To eat or not to eat? Let’s just say we’re glad you asked. By the time you’re done reading, you’ll know why.
You accidentally left a package of raw chicken, sealed or opened, out on the counter overnight. It’s the next day now, and you’re wondering if it’s still safe to cook and, by consequence, eat.
To give you the long answer short: No, it’s not safe to cook and eat raw chicken that’s been left out overnight. If you do, you can end up with food poisoning.
If the raw chicken has sat out for so long, the only thing left to do is to double-wrap it in plastic bags and throw it in the trash. After that, you should sanitize the surfaces and utensils that came into contact with it (or its juices) and wash your hands with soapy water.
Pro tip: Garbage collection day a long way off? Put the double-wrapped chicken in the freezer (not the fridge) and throw it out when the time comes.
Why Raw Chicken Shouldn’t Sit Out
According to the Centers for Disease Control and Prevention (CDC), it’s not uncommon for raw chicken to be contaminated with disease-causing Campylobacter, Clostridium perfringens, Salmonella, and other bacteria.
Normally, this isn’t a problem.
All of the meat we eat is contaminated with some kind of pathogen that gets killed during cooking. But if you leave the meat out for too long, these pathogens will replicate and replicate until they grow to numbers so big that eating it can give you a foodborne illness.
Bacteria grow the fastest in the temperature range of 40°F to 140°F, explains an article on AskUSDA. Home cooks like you and I call this range “room temperature.” But food safety experts? They have a less flattering name for it. They call it “the danger zone.”
Wanna know why?
If you leave chicken in the danger zone—raw or cooked—the number of bacteria on it doubles every 20 minutes.
To put this into perspective, if you leave your chicken out on the counter for 8 hours, it’s going to have 1,000 times more bacteria than if you leave it out for only 2 hours. (Mhm, you read that right! We’re talking about a thousand times more pathogens.)
As American author Harold McGee writes in Keys to Good Cooking, “A few bad microbes in a food can quickly multiply into many thousands.” He says a few cells are “seldom enough to cause illness, but a few thousand can be plenty.”
I don’t care if you have a stomach made of steel or an immune system that can ward off anything nature throws its way. If you leave chicken out that long and you try to cook and eat it, there’s a 99.9% chance it won’t turn out well.
Won’t Cooking the Chicken Make It Safe to Eat?
“Wait a minute,” some of you may be thinking… “Isn’t the point of cooking meat to kill the bacteria in it?”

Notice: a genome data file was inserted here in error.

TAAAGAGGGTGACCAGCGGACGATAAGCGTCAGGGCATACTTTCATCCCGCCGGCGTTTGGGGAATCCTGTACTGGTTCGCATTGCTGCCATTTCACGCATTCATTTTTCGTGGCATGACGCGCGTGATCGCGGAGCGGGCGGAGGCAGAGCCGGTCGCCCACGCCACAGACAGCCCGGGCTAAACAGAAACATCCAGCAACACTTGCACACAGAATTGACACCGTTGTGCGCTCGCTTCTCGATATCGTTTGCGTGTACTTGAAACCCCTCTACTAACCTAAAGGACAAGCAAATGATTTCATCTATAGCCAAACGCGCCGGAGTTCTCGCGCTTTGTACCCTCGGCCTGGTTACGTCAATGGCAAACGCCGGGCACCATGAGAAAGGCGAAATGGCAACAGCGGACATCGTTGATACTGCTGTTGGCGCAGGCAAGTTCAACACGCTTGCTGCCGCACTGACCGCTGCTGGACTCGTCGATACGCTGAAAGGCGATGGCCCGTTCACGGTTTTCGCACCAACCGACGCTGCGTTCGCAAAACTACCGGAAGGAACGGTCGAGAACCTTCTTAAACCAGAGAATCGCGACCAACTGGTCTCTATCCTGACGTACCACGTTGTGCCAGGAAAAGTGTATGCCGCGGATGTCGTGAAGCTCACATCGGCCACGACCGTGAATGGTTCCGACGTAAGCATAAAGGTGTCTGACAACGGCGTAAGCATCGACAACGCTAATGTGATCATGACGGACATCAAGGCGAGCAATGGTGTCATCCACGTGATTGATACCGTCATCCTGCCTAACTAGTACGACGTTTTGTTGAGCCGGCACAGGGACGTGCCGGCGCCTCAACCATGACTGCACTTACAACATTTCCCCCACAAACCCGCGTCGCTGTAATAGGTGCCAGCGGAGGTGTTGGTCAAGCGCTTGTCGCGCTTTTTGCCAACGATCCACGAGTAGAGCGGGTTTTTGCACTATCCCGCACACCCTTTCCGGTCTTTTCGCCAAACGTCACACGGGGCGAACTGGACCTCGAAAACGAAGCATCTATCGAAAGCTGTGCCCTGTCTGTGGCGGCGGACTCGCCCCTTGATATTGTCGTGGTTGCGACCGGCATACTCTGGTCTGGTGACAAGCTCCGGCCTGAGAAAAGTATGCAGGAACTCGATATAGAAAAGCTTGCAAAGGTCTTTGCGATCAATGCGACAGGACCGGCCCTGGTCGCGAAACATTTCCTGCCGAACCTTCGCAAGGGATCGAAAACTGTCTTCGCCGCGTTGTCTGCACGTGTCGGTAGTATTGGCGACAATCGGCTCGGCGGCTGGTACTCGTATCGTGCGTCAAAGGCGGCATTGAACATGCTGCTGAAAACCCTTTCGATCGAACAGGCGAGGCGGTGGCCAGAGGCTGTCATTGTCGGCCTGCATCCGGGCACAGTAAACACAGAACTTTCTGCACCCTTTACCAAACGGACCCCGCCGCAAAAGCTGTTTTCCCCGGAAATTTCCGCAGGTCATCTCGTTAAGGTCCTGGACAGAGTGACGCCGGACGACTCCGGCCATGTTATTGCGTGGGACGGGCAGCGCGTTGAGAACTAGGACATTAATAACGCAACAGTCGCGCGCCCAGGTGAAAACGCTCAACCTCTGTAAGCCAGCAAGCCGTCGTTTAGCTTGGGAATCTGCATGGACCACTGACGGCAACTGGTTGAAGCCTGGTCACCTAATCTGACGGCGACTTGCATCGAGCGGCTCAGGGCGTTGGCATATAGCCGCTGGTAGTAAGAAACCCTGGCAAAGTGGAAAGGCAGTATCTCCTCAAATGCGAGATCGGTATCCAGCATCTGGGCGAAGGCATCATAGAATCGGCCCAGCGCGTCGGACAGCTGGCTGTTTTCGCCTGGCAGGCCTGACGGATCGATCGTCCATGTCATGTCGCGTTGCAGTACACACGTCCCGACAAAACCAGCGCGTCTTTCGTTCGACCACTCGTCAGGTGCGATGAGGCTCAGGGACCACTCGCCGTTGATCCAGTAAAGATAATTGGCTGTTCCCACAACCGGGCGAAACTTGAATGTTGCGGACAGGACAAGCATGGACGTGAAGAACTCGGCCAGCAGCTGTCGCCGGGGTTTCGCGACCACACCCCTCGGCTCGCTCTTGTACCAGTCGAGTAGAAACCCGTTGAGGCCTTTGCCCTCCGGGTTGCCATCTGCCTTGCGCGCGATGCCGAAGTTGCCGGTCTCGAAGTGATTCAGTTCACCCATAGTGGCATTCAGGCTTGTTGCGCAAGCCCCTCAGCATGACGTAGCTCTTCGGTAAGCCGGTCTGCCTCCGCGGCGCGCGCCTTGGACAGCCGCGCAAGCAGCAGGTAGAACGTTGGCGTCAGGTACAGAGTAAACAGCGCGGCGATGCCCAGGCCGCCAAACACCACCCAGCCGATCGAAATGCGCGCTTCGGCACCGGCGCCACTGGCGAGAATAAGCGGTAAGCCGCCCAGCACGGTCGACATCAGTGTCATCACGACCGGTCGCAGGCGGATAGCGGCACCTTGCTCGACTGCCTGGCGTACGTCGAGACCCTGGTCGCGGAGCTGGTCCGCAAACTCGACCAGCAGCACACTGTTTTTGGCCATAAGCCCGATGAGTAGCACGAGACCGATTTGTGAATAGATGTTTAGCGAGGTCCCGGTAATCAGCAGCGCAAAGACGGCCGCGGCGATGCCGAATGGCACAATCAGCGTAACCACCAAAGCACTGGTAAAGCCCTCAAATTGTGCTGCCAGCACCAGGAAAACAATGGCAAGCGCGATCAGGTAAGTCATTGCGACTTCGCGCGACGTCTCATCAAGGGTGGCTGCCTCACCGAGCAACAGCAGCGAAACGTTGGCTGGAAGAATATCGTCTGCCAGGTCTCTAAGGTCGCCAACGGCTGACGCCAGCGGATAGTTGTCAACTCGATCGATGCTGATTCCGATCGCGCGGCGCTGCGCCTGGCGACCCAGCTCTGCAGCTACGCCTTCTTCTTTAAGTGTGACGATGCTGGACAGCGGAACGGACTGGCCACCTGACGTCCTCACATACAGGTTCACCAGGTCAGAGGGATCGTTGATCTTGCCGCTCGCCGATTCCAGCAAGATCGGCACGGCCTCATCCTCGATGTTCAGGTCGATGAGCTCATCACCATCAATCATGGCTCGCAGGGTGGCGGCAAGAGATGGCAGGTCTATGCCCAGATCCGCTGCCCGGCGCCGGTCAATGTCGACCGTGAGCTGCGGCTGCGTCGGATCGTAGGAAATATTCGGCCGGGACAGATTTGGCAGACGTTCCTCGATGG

It is. And yes, cooking the chicken will kill the bacteria that it contains, no matter how many of them there are.
“There you go!” Some of you may quickly conclude, “that’s just the government imposing stupid rules on us again!”
And I don’t blame you. But it turns out that food safety is about more than just killing bacteria. What cooking the chicken won’t do is inactivate the deadly toxins that these bacteria have left in it.
Deadly. Toxins. In your food. DO NOT EAT.
But What If the Chicken Isn’t Gross?
Okay, okay, you get the picture.
But what if the chicken smells fine and, when you touch it, it doesn’t feel sticky?
I know I’m totally killing the party here with these Q&As, but the answer is still a clear and resounding “no.”
Spoilage bacteria, the germs that make your food gray, stinky, and gross, are not the same thing as pathogenic bacteria, the germs that can make you sick and downright kill you.
Like Sean Connery’s character in The Hunt for Red October and his ballistic missile submarine, pathogenic bacteria are stealthy. They don’t change the smell, taste, or texture of your food in any way. So if you leave a package of raw chicken out for too long, you have literally no way to determine if it’s still safe to eat or not.
The CDC estimates that 1 million Americans contract food poisoning each year from eating contaminated poultry.
So How Long Can Chicken Sit Out?
You got this far, which means that, by now, you’ve established two things.
First, you should throw away the chicken you accidentally left on the counter overnight. Second, you should read up on food safety before you kill yourself with deliciousness.
Let me help you with this by introducing you to the “two-hour rule.”
Per the USDA, food shouldn’t be left to sit out for more than 2 hours or it will no longer be edible. In the summer, when the outside temperatures are 90°F (32°C) and above, this time is reduced to only 1 hour.
Keep cold foods refrigerated or frozen at a temperature of less than 40°F (4.4°C) and hot foods hot at 140°F (60°C) and above. But never leave them in the danger zone for more than 1-2 hours lest you and the family fall down ill with food poisoning.